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Sitting too Long?

Updated: Mar 22

girl in casual office wear, sitting on woven floor cushion with computer
Image by: Mary Eineman (Unsplash)

You might have seen my recent social post. I’ve been working long hours in front of the computer and my body is not happy about it. I had given up sitting and was hanging over the back of my chair. A sure sign it was time for a break!

Chronic sitting has been dubbed the new smoking, with a sedentary lifestyle and lots of sitting linked to both physical and mental health problems. Covid lockdowns and increased probability of working from home have contributed to the increase in sitting, and decrease of movement.

According to the Mayo Clinic, research has linked sitting for long periods of time with a number of health concerns, including obesity, increased blood pressure, high blood sugar, excess body fat around the waist and unhealthy cholesterol levels that make up metabolic syndrome.

“Too much sitting overall and prolonged periods of sitting also seem to increase the risk of death from cardiovascular disease and cancer. Researchers analysed 13 studies of sitting time and activity levels. They found that those who sat for more than eight hours a day with no physical activity had a risk of dying similar to that posed by obesity and smoking,” the Mayo Clinic states.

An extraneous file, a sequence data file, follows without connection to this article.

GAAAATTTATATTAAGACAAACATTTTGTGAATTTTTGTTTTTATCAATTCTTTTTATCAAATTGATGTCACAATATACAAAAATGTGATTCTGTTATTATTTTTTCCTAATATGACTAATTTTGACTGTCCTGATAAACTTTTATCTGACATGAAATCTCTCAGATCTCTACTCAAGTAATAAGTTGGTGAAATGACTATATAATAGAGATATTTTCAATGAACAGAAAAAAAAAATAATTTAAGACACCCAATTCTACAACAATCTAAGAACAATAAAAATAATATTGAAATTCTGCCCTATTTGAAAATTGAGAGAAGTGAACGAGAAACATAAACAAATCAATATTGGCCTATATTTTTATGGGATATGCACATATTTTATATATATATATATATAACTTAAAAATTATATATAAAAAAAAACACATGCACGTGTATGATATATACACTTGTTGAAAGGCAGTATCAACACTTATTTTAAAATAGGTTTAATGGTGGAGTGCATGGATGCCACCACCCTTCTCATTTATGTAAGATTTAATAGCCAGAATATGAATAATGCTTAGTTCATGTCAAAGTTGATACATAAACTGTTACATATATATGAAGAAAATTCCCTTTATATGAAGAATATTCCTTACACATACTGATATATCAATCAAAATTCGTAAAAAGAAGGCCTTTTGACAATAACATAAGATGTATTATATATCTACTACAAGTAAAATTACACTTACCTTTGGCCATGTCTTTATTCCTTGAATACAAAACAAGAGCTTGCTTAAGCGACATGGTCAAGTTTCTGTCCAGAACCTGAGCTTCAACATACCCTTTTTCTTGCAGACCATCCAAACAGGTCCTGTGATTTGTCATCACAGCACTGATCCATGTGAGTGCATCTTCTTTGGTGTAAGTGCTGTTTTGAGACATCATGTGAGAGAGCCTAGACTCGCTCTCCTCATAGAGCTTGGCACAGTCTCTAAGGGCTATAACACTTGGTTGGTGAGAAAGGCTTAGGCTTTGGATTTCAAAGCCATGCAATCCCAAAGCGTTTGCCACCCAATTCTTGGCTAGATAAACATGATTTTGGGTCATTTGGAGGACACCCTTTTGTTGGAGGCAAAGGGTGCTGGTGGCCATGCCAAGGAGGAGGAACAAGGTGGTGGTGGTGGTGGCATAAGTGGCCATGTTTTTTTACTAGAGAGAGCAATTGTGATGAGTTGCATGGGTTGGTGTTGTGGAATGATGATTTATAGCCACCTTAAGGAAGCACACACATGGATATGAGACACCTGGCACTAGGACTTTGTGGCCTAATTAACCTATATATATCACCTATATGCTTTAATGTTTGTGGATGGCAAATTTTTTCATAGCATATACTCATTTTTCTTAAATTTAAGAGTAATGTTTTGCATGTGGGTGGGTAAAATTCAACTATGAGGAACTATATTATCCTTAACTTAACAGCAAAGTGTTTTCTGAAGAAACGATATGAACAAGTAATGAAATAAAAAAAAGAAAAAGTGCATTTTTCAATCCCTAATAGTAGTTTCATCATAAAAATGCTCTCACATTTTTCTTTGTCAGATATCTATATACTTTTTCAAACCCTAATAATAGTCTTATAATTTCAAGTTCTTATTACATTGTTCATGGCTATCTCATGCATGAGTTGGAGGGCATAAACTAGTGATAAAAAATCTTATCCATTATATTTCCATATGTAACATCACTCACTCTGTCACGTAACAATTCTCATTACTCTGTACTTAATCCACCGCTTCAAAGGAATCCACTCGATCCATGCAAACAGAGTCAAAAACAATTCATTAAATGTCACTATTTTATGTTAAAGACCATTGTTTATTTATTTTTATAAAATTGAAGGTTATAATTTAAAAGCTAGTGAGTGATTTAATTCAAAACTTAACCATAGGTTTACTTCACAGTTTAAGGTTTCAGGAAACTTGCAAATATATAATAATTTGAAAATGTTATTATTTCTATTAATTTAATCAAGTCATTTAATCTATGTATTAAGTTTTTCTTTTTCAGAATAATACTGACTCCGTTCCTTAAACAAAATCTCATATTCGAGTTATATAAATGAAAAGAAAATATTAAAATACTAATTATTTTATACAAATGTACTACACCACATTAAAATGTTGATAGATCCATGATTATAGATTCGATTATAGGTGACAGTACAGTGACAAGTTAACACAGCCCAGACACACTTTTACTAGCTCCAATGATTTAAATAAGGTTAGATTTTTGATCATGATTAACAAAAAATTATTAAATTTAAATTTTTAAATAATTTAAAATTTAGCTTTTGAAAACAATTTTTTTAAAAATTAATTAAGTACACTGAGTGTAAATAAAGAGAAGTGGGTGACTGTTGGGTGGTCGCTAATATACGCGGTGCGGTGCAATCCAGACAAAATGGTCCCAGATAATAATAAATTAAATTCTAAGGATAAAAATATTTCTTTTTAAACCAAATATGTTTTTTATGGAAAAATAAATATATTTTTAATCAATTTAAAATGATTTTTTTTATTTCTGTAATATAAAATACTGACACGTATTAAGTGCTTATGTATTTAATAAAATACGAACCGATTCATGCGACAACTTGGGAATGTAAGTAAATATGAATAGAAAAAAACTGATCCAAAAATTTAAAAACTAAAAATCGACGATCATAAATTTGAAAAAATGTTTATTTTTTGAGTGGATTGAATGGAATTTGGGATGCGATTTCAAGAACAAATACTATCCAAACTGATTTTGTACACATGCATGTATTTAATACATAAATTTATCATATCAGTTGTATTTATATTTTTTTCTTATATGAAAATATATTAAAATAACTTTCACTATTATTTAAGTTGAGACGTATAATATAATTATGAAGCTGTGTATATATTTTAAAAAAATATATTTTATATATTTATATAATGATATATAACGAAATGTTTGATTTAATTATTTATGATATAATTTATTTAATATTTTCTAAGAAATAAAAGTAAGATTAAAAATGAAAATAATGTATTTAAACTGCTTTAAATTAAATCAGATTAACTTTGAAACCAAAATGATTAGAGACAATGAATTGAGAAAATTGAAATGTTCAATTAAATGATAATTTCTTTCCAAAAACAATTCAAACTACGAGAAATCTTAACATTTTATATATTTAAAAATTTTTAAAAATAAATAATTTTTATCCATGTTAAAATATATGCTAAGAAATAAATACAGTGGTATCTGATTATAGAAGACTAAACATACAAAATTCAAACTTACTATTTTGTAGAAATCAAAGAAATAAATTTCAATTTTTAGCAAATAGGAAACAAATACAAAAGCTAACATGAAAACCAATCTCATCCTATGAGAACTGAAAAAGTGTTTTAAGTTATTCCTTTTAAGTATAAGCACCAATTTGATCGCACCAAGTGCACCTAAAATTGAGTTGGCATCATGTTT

It’s all a bit miserable. Lucky there is chair yoga for when you can’t quite walk away.

Higher sedentary time is associated with a higher death rate among less active individuals, according to a recent massive study of 44,000 middle-aged and older adults. About 30–40 min of moderate to vigorous exercise per day, is what is needed to offset 10-hours of sitting, according to the study.

My first thought was I’m not sure I have time for that. Then I stopped and did the math: 30 mins exercise to offset 600 minutes of sitting is a ratio of 5%. I probably do (have time).